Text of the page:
Playing with Warped Lumber

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Forum topic by MaroonGoon posted 07-15-2013 04:01 AM 1052 views 0 times favorited 5 replies Add to Favorites Watch
View MaroonGoon's profile


281 posts in 2130 days

07-15-2013 04:01 AM

Topic tags/keywords: trick oak

Well, I was out at my shop Saturday and looked through some of the wood I have been drying and ripping down to manageable boards and I found a piece that I had planed and jointed down that had bowed quite a bit. I did some quick research on my iPhone about bowed boards. After reading, I examined my board and sure enough, one side of the board was heartwood and the other side was mainly sapwood which was described in the research I did. I then did research on how I could fix it and came upon a solution many guys mentioned where you set the concave side down on wet grass and let the sun dry the board out. Well I did this and soaked the one side with water for a bit and let it dry out. Over just a few hours of sitting out in the sun and rewetting it once, the bow evened out. I am pretty pleased with how this technique worked. But who knows, the board may bow right back over time but I checked it today and it was still as straight as it was yesterday. Ill just cross my fingers and hope this process pays off :) here is a picture of both before and after the rewetting/drying process. I just felt like sharing what I was playing around with yesterday and possibly get some good insight and advice from the more seasoned woodworkers here!

By the way, try not to break your neck but I think these pictures will turn out sideways after seeing the preview.. I’m uploading them from my phone and I can’t rotate them :-/ sorry!

-- "Only put off until tomorrow what you are willing to die having left undone." -- Pablo Picasso

5 replies so far

View pintodeluxe's profile


5783 posts in 2985 days

#1 posted 07-15-2013 05:30 AM

Start with dry lumber. Always dry to your final moisture content before milling. For hardwoods used for indoor furniture, shoot for 6-8% m.c.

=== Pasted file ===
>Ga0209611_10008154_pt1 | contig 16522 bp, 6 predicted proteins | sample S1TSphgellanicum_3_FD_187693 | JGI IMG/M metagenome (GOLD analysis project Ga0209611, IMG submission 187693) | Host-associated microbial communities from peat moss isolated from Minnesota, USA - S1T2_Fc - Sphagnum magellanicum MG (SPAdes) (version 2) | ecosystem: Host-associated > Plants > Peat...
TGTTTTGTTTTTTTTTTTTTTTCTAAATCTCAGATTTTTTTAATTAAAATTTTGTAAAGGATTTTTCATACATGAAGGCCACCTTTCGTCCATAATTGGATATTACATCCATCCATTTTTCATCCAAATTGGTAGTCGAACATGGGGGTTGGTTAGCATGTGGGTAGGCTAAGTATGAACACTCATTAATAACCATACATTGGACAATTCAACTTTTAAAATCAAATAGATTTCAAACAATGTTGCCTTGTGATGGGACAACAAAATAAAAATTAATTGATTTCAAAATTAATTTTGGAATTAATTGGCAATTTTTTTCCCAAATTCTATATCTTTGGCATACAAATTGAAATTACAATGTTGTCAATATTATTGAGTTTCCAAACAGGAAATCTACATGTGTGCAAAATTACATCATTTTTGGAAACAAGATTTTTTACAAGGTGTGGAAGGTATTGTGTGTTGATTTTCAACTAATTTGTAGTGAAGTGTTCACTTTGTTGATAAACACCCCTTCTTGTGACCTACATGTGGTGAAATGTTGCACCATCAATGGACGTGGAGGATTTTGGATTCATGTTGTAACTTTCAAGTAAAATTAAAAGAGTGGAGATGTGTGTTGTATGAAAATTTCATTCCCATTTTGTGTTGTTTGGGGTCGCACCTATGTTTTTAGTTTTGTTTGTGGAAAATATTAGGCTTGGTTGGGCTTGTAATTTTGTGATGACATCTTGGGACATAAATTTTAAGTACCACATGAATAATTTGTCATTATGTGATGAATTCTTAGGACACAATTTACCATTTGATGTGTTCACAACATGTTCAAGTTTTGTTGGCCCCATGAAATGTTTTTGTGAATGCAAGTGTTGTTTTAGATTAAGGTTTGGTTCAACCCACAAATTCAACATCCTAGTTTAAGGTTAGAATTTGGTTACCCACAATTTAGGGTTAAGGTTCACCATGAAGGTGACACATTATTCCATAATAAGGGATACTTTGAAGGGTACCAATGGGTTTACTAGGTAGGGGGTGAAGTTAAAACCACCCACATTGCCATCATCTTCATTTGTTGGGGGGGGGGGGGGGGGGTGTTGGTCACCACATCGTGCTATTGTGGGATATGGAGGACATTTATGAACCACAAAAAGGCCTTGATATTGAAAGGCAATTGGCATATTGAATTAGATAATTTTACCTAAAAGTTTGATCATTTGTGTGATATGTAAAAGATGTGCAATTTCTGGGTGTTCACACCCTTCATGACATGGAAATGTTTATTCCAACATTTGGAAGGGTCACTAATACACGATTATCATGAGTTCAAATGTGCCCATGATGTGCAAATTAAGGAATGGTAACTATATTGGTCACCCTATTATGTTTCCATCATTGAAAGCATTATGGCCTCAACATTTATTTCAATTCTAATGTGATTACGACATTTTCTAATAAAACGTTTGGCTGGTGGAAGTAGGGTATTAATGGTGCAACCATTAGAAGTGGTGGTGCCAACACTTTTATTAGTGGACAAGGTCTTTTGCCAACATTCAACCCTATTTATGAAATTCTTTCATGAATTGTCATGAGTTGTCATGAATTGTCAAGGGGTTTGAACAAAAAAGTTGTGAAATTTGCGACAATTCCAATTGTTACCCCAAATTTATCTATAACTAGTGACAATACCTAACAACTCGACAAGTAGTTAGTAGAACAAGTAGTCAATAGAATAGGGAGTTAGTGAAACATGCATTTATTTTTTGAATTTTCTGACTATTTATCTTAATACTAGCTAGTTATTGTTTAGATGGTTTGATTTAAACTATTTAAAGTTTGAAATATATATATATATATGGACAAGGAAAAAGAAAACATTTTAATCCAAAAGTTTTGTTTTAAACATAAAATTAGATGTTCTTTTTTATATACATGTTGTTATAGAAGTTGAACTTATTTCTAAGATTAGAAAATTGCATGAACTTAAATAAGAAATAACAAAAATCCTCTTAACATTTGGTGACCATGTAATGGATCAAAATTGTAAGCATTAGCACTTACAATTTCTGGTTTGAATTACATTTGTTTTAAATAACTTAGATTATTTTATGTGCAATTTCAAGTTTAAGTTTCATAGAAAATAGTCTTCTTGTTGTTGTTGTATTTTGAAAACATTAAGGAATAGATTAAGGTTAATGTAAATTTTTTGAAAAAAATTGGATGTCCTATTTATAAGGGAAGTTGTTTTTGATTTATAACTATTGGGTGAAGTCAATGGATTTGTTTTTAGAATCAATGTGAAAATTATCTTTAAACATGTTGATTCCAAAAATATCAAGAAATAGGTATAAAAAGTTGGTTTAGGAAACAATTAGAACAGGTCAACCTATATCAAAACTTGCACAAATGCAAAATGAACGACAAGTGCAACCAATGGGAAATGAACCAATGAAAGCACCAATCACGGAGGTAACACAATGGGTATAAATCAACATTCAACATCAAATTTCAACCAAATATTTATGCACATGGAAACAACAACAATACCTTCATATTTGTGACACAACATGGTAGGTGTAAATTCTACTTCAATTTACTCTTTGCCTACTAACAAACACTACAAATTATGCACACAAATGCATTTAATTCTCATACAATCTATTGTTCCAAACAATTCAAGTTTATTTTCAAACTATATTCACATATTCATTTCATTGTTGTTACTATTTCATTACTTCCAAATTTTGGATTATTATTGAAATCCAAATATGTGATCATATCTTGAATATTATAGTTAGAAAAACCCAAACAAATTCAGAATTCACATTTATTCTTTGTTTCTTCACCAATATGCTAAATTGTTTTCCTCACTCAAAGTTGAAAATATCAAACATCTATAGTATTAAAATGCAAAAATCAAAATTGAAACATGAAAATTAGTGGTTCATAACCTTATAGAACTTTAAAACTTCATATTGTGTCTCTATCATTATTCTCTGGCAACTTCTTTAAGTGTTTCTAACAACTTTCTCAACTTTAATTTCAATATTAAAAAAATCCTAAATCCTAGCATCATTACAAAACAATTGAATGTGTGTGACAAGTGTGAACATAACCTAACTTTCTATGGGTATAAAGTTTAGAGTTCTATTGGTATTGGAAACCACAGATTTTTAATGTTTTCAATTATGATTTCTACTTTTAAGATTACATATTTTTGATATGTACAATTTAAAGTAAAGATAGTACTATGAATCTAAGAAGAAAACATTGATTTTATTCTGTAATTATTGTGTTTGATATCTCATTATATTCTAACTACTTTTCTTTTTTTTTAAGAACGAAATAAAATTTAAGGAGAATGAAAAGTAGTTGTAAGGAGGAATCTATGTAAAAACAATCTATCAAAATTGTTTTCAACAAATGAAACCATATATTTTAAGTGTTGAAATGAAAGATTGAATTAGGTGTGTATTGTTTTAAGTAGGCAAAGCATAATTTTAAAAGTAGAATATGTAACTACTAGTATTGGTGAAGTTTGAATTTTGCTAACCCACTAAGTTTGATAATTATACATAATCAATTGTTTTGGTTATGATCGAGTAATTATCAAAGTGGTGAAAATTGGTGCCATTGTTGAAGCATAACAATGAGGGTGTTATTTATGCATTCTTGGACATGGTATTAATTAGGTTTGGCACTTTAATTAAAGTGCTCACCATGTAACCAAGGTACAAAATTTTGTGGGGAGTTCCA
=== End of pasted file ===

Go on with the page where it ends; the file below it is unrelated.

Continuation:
I try to cut to rough length before jointing boards. That way they are easier to straighten.
Stacking and stickering freshly milled lumber will help keep it flat.

You can also mill, stack and sticker overnight, then re-mill the next day or two. Basically let the wood move and then flatten it again.

Finally, use quartersawn stock to reduce the chance of warping and cupping.

Good Luck

-- Willie, Washington "If You Choose Not To Decide, You Still Have Made a Choice" - Rush

View WDHLT15's profile


1786 posts in 2648 days

#2 posted 07-15-2013 11:37 AM

One good way to keep a board flat is to store it so that air can get to all sides of the board.

-- Danny Located in Perry, GA. Forester. Wood-Mizer LT40HD35 Sawmill. Nyle L53 Dehumidification Kiln.

View MaroonGoon's profile


281 posts in 2130 days

#3 posted 07-15-2013 01:42 PM

Thanks for the info guys.

Just wondering, if I had a board that was 3’ long and 8” wide and another that was 8’ long and 8” wide and they both have the same MC, would one dry faster than the other if they were placed in the same conditions? Would the smaller board dry faster and therefore cause it to warp more than the 8’ board?

I’m just trying to figure out if I could go ahead and cut down some of the boards to a shorter length without losing any of it due to extra movement, or if I should just leave them long until they have fully dried and then cut them down and let them acclimate again.

-- "Only put off until tomorrow what you are willing to die having left undone." -- Pablo Picasso

View fredj's profile


186 posts in 1989 days

#4 posted 07-15-2013 01:53 PM

Thickness has more to do with how fast a board dries than length. Cutting to a rough length shouldn’t cause you any problems. Stick the lumber so air can get to all surfaces.

-- Fredj

View Nomad62's profile


726 posts in 3130 days

#5 posted 07-15-2013 03:33 PM

However it’s done re-moistening then redrying does work if done well; heating it to just below the point of scorching, then bending, will work too. Gotta be careful to not water stain it, and it’s best to pinch it down flat as it dries to help it hold its new shape. Looks good from your pics.

-- Power tools put us ahead of the monkeys

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